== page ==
Premature hurricane warning pressuring poor people pocket - Ninja Man

October 06, 2016
AP Residents head to a shelter in Leogane, Haiti, on Tuesday. Matthew slammed into Haiti's southwestern tip with howling, 145 mph winds Tuesday, tearing off roofs in the poor and largely rural area, uprooting trees and leaving rivers bloated and choked with debris.
Ninja Man

When Hurricane Gilbert tore through Jamaica in 1988, Ninja Man was a rising star on the dancehall scene.

Though he was not yet enjoying superstardom, he was able to adequately prepare himself for the storm's onslaught. With his career now in the realm of the iconic, Ninja Man compared his preparation for devastating Hurricane Gilbert to the evasive Hurricane Matthew.

The dancehall artiste was photographed shopping in MegaMart, but this time around he wasn't shopping for himself.

"Is a bigger and more expensive preparation than Gilbert," he said, revealing that he was actually helping out family and friends with gathering hurricane supplies.

"My house was already stocked," he told THE STAR.

"Ah people mi ah shop fah inna MegaMart."

According to the artiste, during the passage of Hurricane Gilbert, he didn't have as many people to take care of as he does now.

Ninja Man said that he even though he was well-prepared for Matthew, as soon as he heard of the storm's approach, he became concerned for those who could not have readily prepared.

Jamaica was issued a hurricane warning on Friday as the dangerous Category 4 Hurricane Matthew appeared set to ravage the country. That threat fizzled on Monday as the path of the tempest shifted east towards Haiti. Tropical storm conditions which were predicted for eastern parishes did not materalise.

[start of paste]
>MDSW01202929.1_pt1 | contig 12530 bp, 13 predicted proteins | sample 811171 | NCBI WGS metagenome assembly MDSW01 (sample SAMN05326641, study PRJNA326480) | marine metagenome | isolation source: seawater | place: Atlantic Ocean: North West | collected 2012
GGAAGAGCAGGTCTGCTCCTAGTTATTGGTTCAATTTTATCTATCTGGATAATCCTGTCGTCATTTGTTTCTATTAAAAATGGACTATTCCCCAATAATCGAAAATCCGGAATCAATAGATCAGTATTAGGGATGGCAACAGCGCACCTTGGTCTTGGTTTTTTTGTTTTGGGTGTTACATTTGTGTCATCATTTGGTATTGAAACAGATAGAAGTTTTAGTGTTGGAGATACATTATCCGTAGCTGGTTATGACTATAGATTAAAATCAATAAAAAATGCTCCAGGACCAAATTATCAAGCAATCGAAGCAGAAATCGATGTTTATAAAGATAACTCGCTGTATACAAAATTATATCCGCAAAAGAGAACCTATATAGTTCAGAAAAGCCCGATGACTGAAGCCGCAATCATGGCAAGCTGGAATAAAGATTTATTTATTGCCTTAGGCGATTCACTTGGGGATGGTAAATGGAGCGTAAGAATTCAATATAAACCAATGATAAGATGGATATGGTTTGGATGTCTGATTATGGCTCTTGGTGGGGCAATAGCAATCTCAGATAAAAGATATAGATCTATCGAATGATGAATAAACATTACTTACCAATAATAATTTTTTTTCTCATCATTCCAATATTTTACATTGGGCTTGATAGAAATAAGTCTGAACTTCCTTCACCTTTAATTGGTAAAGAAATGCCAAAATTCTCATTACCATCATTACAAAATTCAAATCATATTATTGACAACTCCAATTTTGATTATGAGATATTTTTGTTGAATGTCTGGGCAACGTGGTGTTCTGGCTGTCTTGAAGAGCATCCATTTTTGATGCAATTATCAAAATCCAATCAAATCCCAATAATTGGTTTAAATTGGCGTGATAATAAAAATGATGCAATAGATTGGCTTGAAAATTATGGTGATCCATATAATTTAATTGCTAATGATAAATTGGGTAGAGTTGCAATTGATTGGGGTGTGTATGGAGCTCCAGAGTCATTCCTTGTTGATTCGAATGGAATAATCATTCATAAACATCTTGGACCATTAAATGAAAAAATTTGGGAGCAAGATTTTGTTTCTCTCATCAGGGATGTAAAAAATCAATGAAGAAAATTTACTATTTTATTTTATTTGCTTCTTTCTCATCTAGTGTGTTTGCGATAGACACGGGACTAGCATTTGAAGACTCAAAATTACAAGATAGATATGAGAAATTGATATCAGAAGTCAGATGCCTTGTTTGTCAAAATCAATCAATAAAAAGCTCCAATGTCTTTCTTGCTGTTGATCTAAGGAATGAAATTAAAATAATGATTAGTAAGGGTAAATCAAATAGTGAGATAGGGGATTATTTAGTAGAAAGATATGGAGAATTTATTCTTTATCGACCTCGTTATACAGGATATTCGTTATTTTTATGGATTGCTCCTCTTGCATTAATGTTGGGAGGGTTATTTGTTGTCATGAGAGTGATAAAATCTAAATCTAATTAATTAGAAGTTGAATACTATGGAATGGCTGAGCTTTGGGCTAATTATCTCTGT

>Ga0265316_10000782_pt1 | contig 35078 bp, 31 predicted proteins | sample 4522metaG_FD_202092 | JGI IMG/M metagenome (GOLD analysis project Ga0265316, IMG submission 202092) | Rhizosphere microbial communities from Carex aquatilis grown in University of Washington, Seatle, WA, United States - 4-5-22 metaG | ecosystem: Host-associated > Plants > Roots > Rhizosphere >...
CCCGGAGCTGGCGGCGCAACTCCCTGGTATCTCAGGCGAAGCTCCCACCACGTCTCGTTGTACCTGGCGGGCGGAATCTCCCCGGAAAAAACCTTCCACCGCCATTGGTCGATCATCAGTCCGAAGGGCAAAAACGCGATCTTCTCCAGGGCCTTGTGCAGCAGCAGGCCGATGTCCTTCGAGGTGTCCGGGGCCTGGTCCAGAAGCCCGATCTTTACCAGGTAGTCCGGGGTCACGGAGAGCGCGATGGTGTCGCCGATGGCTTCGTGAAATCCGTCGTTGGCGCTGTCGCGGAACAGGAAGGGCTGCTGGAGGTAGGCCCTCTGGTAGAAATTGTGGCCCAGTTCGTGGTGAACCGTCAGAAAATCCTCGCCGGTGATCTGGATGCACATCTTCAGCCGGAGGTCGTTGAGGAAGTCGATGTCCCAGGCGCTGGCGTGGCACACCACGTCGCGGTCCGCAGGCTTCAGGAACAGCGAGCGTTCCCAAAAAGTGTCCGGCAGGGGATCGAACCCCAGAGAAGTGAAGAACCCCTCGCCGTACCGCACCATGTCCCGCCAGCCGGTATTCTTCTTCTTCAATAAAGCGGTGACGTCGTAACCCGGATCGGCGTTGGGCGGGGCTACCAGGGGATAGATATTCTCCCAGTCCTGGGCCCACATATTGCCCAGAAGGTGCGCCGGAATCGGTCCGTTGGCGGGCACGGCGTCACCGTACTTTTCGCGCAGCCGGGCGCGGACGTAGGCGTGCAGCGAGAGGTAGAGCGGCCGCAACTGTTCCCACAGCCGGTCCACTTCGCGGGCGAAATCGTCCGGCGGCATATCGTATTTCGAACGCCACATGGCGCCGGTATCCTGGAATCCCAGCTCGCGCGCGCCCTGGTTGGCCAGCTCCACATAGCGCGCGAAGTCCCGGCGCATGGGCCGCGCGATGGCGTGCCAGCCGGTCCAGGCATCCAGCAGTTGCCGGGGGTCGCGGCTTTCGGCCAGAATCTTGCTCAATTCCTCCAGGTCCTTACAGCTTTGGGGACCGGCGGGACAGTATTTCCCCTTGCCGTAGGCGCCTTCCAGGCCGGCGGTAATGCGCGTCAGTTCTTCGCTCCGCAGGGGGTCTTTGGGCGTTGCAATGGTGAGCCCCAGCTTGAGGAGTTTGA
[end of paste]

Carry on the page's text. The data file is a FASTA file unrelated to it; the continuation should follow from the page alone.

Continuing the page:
Ninja Man said that the Matthew warning that was issued was as premature as the ones issued for Tropical Storm Earle in August. That storm, like Matthew, never made it to Jamaica.

"You go and you shop and you get all these things, then you stop and don't see any raindrops," he complained.

"It's really a pressure on poor people's pocket."

"What me want them fi really do, mi ask the people dem weh deal with the weather to make sure they know for sure we gonna be hit. Because yuh money going to go to nothing but waste," he said.

"Not everybody can go ah MegaMart and PriceSmart. Somebody haffi take out dem $20,000 and working under minimum wage at $6,500 a week, and go wholesale, and still haffi sen' dem five pickney guh school," he continued.

"Mi nah guh seh dem don't have adequate service in preparing the nation. But mi ah seh get more informed confirmation and make sure it's gonna be a hit. This is costing people a lot of money. Mi buy products that if they don't use in a certain time, them a guh spoil. You haffi throw it weh or gi it weh," Ninja Man said.

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